Radius/Ulna Fracture

The two bones in the forearm are called the radius and ulna. They act together to share the load between the elbow above and the wrist below. There are several different fracture patterns that can develop in dogs and cats. The most common injury is a transverse break across the width of the bone creating two equal halves. It has been shown that use of splints and casts for these fractures leads to a high rate of problems such as rub sores and bone healing complications. The goal of surgery is to quickly restore skeletal strength and promote early return to fuction. The plates and screws used do not rust or corrode. Internal implants like these are permanent and do not require removal. The benefit of having internal implants is that they are well tolerated by animals and there is nothing to chew at on the outside of the leg. Sometimes temporary external frames are required to span a highly broken section of bone. These frames can be applied closed without having to surgically approach the bone inside. The frames permit walking and getting wet.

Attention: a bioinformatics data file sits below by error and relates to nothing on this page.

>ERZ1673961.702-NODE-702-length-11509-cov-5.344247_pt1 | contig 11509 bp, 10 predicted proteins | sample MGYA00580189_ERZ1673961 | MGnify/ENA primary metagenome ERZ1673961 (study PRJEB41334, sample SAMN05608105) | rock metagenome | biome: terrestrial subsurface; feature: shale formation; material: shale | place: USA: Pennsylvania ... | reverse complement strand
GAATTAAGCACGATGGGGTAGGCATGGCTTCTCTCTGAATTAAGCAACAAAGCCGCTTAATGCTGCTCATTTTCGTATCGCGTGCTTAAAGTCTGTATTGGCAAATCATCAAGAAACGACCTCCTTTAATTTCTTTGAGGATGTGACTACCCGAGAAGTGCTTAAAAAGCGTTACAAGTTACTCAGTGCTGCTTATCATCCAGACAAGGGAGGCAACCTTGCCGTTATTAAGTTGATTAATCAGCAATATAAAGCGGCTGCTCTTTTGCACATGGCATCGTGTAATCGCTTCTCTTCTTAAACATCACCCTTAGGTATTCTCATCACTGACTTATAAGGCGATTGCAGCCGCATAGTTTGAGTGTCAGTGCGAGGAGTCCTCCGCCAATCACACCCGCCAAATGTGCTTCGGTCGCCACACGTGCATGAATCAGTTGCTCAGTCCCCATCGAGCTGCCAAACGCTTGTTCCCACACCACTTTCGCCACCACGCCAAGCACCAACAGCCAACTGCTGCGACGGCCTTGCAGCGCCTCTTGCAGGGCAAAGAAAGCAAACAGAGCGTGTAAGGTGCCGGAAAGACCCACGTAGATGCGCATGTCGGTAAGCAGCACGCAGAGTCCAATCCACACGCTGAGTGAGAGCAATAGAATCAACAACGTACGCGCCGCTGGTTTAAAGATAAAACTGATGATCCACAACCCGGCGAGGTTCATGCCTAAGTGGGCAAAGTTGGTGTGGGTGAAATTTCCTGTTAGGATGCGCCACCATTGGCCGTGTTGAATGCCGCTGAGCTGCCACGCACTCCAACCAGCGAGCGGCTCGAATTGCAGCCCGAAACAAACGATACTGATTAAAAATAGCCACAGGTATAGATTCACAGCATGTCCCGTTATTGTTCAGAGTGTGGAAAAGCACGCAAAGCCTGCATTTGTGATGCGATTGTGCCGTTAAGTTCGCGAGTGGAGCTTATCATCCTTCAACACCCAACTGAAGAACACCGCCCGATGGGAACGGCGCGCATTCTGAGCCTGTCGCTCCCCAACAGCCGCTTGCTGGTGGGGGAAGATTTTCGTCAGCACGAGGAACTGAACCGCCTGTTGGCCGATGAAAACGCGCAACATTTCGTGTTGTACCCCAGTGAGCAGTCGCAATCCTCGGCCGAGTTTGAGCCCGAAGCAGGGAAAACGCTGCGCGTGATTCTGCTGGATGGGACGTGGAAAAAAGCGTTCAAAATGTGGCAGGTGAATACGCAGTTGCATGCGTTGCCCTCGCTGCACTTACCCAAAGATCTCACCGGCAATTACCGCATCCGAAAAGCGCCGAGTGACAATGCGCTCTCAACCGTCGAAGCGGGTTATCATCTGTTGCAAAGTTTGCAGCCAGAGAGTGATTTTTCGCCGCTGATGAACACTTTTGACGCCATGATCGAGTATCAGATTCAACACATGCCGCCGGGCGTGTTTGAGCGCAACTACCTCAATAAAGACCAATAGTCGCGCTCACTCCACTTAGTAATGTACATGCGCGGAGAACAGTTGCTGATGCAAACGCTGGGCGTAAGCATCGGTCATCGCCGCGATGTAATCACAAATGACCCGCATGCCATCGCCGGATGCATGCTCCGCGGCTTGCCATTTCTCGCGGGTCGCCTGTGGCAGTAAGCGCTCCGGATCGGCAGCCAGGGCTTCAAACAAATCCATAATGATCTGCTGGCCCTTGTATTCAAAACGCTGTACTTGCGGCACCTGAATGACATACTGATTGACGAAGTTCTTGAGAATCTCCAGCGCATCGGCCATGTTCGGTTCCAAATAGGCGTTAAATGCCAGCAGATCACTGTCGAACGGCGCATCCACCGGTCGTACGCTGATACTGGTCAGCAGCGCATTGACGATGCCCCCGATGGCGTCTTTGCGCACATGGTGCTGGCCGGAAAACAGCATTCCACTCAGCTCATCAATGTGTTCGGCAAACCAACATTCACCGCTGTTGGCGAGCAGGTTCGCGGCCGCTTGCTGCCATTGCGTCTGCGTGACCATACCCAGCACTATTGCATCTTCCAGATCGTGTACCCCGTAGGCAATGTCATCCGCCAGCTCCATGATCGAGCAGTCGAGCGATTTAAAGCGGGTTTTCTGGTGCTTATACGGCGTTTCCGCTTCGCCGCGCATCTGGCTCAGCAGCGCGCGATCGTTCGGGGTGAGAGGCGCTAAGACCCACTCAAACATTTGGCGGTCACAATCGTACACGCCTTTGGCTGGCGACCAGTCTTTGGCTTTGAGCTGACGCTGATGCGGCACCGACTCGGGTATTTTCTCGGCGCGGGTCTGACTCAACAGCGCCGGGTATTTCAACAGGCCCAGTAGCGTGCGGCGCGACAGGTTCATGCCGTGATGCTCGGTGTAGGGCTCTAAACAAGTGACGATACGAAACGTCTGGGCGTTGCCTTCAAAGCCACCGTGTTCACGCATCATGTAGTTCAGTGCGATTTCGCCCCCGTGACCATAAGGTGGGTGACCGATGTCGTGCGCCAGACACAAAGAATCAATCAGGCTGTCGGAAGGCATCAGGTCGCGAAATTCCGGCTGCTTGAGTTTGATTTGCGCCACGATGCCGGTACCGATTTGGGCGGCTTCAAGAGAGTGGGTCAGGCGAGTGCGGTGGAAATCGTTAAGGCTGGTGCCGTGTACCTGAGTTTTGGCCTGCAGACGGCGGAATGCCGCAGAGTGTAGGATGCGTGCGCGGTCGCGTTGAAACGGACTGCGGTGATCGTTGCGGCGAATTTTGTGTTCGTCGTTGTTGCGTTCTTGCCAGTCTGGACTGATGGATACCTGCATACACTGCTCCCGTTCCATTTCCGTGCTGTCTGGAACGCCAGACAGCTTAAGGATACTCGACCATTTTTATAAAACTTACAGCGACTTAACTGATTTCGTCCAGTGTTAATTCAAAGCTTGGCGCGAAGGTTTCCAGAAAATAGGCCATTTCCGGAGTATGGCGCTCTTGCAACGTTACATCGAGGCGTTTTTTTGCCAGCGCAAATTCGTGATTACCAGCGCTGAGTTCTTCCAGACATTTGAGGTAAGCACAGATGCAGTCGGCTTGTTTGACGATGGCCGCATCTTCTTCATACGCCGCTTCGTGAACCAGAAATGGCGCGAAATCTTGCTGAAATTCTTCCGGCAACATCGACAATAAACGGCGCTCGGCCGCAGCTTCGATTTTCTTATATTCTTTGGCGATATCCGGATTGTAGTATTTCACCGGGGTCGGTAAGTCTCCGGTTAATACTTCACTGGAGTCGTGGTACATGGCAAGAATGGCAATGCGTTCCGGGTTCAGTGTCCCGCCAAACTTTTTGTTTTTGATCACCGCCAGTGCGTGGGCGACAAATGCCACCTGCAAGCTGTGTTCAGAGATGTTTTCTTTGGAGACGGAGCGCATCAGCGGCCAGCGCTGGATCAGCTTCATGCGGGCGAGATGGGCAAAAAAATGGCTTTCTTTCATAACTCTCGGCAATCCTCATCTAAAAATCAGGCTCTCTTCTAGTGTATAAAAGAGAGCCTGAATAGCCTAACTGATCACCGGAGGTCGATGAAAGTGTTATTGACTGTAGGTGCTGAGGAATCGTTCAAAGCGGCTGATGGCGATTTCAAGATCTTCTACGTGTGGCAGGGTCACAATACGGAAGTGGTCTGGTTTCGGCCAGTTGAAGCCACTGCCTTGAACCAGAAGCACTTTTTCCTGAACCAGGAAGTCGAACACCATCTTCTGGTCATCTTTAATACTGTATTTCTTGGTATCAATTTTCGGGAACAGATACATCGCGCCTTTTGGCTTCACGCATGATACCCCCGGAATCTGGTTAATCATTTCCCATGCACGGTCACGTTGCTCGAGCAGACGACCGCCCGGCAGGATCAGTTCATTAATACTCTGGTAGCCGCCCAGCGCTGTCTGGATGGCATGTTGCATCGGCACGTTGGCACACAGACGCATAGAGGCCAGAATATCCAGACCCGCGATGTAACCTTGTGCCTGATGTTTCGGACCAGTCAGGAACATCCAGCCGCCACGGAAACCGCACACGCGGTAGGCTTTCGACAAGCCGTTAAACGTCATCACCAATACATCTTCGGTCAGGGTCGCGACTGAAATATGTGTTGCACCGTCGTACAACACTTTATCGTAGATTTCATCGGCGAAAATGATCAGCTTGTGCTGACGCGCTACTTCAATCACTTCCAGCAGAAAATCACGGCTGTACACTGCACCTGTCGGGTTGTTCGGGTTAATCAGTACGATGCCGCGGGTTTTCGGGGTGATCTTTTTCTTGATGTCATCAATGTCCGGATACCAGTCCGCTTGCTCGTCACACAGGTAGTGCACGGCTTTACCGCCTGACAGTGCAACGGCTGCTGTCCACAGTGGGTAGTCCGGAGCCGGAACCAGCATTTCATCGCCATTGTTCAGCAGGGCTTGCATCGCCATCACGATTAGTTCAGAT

Multiple fracture fragments are stabilised using a temporary biplanar external fixation frame

Closed application of a circular ring fixation frame for a hairline fracture
Midshaft radius / ulna fracture repaired using a contoured plate and screws
Classical fracture near the wrist joint repaired with a miniplate and screws